Hero or vigilante? Rittenhouse verdict reignites polarized U.S. gun debate -Breaking
© Reuters. The verdict of Kyle Rittenhouse’s trial is being pronounced outside Kenosha County Courthouse. This was November 19, 2021 in Wisconsin. REUTERS/Brendan McDermid
(Reuters). Kyle Rittenhouse was acquitted of murder charges Friday. This opens up a new front in America’s fight over gun rights.
Conservatives hail Rittenhouse for his self-defense, which he used to kill two protesters and injure another. He was defending himself at Kenosha’s Racial Justice Protest last year.
Gun control advocates warned that the verdict of the jury could spark a new wave in armed vigilantism. Rittenhouse, armed with an AR-15-style weapon and a rifle, traveled from Illinois to Kenosha, August 2020, following demonstrations over the shooting of Jacob Blake, a Black male.
In the United States gun control has been an important political topic for decades. The country’s permissive laws have allowed civilian firearm owners to have the highest level of ownership anywhere in the world. For decades, mass shootings have been a problem in the United States. They are much more common than those of wealthy countries.
Rittenhouse, aged 17, decided to carry a gun on the streets of Kenosha in order to protect private property from rioters. This struck a nerve about how far gun rights can be extended.
Giffords’ top gun safety officials said that 17-year olds armed themselves with AR-15s makes them no safer, as the August tragedy showed. Today’s verdict is a disturbing message and will only encourage more vigilante violence, murder, and other forms of criminality.
Rittenhouse supporters, gun rights advocates and Rittenhouse supporters rejoiced at the result as a huge victory.
Within minutes, the National Rifle Association (NYSE) posted the Second Amendment language on Twitter (NYSE :): “A well regulated, secure militia, being necessary for the safety of a free nation, the right of people to keep or bear arms shall not be infringed.”
Brandon Lesco was holding a sign that read “Free Kyle!” outside Kenosha’s courthouse. The sign said that the verdict was fair.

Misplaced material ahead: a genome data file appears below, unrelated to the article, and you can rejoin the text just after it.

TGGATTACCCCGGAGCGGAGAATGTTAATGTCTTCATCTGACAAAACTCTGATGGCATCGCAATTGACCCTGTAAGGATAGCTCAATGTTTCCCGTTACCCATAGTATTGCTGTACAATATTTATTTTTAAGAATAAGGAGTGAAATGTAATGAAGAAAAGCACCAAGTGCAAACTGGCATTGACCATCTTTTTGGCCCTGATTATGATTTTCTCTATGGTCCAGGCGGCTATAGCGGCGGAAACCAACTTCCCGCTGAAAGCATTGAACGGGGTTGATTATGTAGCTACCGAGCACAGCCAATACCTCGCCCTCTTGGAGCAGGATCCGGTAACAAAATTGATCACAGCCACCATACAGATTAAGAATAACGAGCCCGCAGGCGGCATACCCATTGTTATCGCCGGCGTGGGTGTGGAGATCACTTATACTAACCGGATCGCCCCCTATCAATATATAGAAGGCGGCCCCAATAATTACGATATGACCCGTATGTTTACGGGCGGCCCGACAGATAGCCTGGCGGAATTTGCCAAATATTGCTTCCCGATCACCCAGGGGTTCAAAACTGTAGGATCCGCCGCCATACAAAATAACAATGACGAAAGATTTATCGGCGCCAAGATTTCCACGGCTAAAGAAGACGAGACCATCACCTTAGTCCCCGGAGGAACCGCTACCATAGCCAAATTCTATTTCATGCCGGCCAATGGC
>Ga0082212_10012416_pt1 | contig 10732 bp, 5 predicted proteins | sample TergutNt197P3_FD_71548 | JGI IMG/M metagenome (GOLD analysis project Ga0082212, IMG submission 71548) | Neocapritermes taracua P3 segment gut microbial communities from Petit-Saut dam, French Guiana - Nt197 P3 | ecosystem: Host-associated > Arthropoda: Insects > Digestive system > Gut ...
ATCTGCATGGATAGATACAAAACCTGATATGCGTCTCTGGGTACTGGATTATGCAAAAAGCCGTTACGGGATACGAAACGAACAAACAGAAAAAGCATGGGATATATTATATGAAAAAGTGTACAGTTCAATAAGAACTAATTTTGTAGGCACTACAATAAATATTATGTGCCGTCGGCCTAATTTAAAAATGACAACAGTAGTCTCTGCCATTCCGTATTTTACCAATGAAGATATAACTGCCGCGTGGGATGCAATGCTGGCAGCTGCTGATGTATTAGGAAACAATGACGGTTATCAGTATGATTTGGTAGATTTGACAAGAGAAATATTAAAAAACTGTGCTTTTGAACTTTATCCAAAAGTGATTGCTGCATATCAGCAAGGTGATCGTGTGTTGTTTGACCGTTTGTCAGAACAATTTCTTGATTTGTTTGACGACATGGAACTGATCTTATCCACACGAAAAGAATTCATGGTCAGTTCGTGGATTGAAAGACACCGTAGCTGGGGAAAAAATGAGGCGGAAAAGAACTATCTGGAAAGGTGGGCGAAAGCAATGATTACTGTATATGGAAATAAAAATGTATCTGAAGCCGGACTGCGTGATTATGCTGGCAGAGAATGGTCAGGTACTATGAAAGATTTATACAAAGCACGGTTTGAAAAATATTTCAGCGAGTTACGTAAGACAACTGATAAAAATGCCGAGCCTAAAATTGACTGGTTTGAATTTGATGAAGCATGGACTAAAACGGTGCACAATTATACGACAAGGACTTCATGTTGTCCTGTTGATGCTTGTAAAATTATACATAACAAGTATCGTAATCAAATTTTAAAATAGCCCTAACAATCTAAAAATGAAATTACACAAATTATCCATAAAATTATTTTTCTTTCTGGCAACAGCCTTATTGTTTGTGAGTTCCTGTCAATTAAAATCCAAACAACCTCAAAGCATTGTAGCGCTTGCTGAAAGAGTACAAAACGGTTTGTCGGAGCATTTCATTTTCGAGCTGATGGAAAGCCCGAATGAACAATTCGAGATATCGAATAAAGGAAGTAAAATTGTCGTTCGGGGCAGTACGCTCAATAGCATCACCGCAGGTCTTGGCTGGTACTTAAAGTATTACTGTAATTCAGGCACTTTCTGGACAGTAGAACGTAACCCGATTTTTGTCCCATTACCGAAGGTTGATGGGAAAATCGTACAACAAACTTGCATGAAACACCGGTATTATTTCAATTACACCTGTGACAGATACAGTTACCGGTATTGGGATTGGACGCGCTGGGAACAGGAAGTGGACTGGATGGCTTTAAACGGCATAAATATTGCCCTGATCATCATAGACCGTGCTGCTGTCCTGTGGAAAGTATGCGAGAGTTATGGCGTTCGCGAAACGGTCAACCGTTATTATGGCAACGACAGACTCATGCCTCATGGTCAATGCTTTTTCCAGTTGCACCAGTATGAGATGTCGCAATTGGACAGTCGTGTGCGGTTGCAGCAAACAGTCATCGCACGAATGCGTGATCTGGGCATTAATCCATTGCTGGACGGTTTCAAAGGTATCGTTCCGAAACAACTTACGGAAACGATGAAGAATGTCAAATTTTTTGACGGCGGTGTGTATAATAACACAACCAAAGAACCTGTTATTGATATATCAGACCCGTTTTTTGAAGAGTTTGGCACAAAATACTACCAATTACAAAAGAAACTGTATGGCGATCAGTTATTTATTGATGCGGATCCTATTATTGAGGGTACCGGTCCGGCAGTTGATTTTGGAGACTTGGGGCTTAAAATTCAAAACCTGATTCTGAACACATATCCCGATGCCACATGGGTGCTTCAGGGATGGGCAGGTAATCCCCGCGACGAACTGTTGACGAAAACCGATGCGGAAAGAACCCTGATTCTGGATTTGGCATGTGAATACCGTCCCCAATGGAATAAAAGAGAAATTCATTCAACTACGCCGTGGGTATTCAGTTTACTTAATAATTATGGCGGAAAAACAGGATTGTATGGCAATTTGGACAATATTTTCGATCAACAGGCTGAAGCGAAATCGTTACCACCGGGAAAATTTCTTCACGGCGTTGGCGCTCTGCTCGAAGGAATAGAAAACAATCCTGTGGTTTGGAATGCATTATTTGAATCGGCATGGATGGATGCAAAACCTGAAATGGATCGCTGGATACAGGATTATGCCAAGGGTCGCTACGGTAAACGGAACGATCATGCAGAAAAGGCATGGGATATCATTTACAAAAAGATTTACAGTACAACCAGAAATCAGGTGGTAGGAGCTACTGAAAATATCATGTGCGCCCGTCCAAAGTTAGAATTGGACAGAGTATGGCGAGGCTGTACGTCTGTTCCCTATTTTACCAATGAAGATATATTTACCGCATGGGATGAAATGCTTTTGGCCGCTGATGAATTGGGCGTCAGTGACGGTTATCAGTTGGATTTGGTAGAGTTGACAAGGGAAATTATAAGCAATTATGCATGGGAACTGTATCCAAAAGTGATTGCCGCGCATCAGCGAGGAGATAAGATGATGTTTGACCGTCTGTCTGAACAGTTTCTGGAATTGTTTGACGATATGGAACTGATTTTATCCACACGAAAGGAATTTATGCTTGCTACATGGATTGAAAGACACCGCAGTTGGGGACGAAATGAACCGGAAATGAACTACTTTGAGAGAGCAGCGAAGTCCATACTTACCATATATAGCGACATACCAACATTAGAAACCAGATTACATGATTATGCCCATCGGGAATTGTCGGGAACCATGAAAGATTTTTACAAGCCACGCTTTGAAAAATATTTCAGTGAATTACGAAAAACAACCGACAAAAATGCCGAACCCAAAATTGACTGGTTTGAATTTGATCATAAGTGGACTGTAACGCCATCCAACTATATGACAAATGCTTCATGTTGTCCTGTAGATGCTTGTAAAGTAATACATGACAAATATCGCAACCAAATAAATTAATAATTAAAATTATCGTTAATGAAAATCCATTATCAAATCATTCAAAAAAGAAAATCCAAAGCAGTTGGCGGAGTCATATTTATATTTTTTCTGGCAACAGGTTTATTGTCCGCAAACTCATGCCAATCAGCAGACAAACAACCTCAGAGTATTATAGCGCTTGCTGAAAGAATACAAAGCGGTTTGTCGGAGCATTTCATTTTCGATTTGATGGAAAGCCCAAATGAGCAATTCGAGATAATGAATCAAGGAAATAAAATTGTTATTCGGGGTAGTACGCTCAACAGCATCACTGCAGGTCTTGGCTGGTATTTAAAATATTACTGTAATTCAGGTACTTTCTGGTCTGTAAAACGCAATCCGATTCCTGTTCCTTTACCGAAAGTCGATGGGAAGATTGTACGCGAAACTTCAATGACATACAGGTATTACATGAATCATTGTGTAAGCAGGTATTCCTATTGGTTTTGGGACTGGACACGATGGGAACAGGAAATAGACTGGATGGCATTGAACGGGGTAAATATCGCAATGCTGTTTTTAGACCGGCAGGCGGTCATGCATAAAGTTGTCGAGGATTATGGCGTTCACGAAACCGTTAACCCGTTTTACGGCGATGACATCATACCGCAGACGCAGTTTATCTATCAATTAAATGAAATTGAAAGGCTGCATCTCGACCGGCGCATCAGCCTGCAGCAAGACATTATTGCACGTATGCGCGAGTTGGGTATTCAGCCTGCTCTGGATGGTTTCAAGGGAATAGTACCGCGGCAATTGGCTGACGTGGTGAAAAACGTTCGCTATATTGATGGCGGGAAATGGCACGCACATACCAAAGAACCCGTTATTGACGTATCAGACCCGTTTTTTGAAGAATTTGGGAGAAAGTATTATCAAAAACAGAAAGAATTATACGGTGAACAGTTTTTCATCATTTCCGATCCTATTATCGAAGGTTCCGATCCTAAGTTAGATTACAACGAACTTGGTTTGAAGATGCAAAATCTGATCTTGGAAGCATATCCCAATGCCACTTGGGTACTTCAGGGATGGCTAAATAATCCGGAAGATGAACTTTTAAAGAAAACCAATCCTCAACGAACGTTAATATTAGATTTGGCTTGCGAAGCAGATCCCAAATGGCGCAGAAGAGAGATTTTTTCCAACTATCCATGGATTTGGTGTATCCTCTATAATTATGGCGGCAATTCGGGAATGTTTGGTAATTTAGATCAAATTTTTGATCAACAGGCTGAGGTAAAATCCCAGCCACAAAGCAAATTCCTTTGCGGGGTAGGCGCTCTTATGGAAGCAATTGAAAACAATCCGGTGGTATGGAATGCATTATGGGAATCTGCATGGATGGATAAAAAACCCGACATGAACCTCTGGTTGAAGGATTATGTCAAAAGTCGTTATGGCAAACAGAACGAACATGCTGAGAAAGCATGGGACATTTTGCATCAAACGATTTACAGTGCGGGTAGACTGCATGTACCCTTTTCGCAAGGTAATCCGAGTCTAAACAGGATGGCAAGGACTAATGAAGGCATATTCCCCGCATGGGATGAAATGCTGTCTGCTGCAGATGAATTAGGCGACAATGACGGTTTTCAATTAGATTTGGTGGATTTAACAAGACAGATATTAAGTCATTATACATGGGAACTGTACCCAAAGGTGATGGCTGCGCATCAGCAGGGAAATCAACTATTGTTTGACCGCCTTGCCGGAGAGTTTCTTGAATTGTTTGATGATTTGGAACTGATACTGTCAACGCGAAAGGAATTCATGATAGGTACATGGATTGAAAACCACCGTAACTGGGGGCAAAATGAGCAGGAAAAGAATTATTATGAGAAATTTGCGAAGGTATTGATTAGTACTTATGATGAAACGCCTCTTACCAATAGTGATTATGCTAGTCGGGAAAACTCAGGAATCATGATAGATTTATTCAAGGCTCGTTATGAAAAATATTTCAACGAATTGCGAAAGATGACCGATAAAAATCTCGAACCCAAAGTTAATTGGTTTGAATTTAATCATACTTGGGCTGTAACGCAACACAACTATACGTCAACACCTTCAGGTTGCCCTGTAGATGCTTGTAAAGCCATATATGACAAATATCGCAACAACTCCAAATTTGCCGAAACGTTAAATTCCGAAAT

It is necessary that someone be present to protect American cities from being set on fire. He was there. I also respect the fact that he had a gun, that he used it correctly, and that it was legal. Lesco said that all jurors concur.
Rittenhouse had earlier this week been dismissed from a misdemeanor accusation for illegally possessing a rifle that he used during the shootings.
Liberals condemned Rittenhouse’s conviction as another sign of racist criminal justice. Rittenhouse is, just like the other men he shot was white.
Margaret Huang (president and CEO, Southern Poverty Law Center) stated in a statement that “a white male youth could travel across state boundaries, arm with an assault rifle and engage in violent confrontation leading to multiple deaths without any criminal accountability.”
Legal experts made sure to distinguish between Rittenhouse’s specific facts and any larger message that it may send.
Janine Geske, an ex-Wisconsin Supreme Court justice, said there was a very high standard to meet in order to prove that Rittenhouse had not reasonable fear for his safety at the time of firing. He was allowed to openly carry his gun under state law.
Geske expressed concern that the trial would teach the wrong lesson. “When you go out to protest or counter-protest, it’s perfectly okay to carry loaded guns to protect yourself.” When you have two people carrying guns, there will be significant issues about who is defending them.
John Huber and Karen Bloom (parents of Anthony Huber), also echoed the sentiment.
In a statement, they stated, “It sends out the unacceptable message armed civilians may show up in any city, incite violence and then use that danger to justify shooting people in street.”